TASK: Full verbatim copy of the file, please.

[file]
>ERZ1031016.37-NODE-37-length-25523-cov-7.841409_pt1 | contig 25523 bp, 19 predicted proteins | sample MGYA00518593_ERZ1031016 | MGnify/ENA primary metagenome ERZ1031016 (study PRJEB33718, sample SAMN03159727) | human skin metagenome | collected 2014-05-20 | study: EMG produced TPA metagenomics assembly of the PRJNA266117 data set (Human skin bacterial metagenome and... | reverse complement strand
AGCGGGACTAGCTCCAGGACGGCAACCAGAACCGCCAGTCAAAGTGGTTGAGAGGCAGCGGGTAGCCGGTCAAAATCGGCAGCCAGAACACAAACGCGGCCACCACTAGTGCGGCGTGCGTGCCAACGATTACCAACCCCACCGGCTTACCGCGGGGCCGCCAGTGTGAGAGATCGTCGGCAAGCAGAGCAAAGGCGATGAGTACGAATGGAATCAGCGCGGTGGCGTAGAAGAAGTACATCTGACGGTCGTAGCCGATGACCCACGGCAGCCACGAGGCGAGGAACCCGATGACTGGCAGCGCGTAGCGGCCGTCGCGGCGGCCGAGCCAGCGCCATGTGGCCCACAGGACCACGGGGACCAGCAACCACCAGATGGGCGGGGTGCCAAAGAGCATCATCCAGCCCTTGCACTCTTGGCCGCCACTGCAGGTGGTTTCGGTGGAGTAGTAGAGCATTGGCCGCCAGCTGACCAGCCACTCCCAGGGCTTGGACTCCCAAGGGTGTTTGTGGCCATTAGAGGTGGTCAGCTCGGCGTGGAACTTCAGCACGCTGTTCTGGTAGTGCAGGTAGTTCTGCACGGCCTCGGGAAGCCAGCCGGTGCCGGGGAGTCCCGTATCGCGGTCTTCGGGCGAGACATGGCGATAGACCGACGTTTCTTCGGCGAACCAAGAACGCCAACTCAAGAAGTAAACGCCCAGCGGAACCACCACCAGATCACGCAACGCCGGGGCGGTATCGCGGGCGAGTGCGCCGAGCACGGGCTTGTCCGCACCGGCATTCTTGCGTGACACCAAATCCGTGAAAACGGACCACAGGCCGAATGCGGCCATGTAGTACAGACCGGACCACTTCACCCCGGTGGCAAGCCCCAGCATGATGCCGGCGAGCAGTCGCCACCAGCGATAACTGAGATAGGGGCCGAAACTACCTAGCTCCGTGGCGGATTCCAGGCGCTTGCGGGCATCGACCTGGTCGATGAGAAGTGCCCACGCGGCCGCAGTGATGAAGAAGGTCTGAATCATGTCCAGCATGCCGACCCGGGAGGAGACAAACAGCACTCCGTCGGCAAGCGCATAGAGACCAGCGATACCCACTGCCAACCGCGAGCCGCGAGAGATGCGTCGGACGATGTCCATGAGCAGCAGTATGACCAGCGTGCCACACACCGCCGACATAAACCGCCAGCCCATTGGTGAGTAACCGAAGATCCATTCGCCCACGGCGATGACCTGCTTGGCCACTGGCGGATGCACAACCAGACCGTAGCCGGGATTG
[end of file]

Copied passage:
>ERZ1031016.37-NODE-37-length-25523-cov-7.841409_pt1 | contig 25523 bp, 19 predicted proteins | sample MGYA00518593_ERZ1031016 | MGnify/ENA primary metagenome ERZ1031016 (study PRJEB33718, sample SAMN03159727) | human skin metagenome | collected 2014-05-20 | study: EMG produced TPA metagenomics assembly of the PRJNA266117 data set (Human skin bacterial metagenome and... | reverse complement strand
AGCGGGACTAGCTCCAGGACGGCAACCAGAACCGCCAGTCAAAGTGGTTGAGAGGCAGCGGGTAGCCGGTCAAAATCGGCAGCCAGAACACAAACGCGGCCACCACTAGTGCGGCGTGCGTGCCAACGATTACCAACCCCACCGGCTTACCGCGGGGCCGCCAGTGTGAGAGATCGTCGGCAAGCAGAGCAAAGGCGATGAGTACGAATGGAATCAGCGCGGTGGCGTAGAAGAAGTACATCTGACGGTCGTAGCCGATGACCCACGGCAGCCACGAGGCGAGGAACCCGATGACTGGCAGCGCGTAGCGGCCGTCGCGGCGGCCGAGCCAGCGCCATGTGGCCCACAGGACCACGGGGACCAGCAACCACCAGATGGGCGGGGTGCCAAAGAGCATCATCCAGCCCTTGCACTCTTGGCCGCCACTGCAGGTGGTTTCGGTGGAGTAGTAGAGCATTGGCCGCCAGCTGACCAGCCACTCCCAGGGCTTGGACTCCCAAGGGTGTTTGTGGCCATTAGAGGTGGTCAGCTCGGCGTGGAACTTCAGCACGCTGTTCTGGTAGTGCAGGTAGTTCTGCACGGCCTCGGGAAGCCAGCCGGTGCCGGGGAGTCCCGTATCGCGGTCTTCGGGCGAGACATGGCGATAGACCGACGTTTCTTCGGCGAACCAAGAACGCCAACTCAAGAAGTAAACGCCCAGCGGAACCACCACCAGATCACGCAACGCCGGGGCGGTATCGCGGGCGAGTGCGCCGAGCACGGGCTTGTCCGCACCGGCATTCTTGCGTGACACCAAATCCGTGAAAACGGACCACAGGCCGAATGCGGCCATGTAGTACAGACCGGACCACTTCACCCCGGTGGCAAGCCCCAGCATGATGCCGGCGAGCAGTCGCCACCAGCGATAACTGAGATAGGGGCCGAAACTACCTAGCTCCGTGGCGGATTCCAGGCGCTTGCGGGCATCGACCTGGTCGATGAGAAGTGCCCACGCGGCCGCAGTGATGAAGAAGGTCTGAATCATGTCCAGCATGCCGACCCGGGAGGAGACAAACAGCACTCCGTCGGCAAGCGCATAGAGACCAGCGATACCCACTGCCAACCGCGAGCCGCGAGAGATGCGTCGGACGATGTCCATGAGCAGCAGTATGACCAGCGTGCCACACACCGCCGACATAAACCGCCAGCCCATTGGTGAGTAACCGAAGATCCATTCGCCCACGGCGATGACCTGCTTGGCCACTGGCGGATGCACAACCAGACCGTAGCCGGGATTG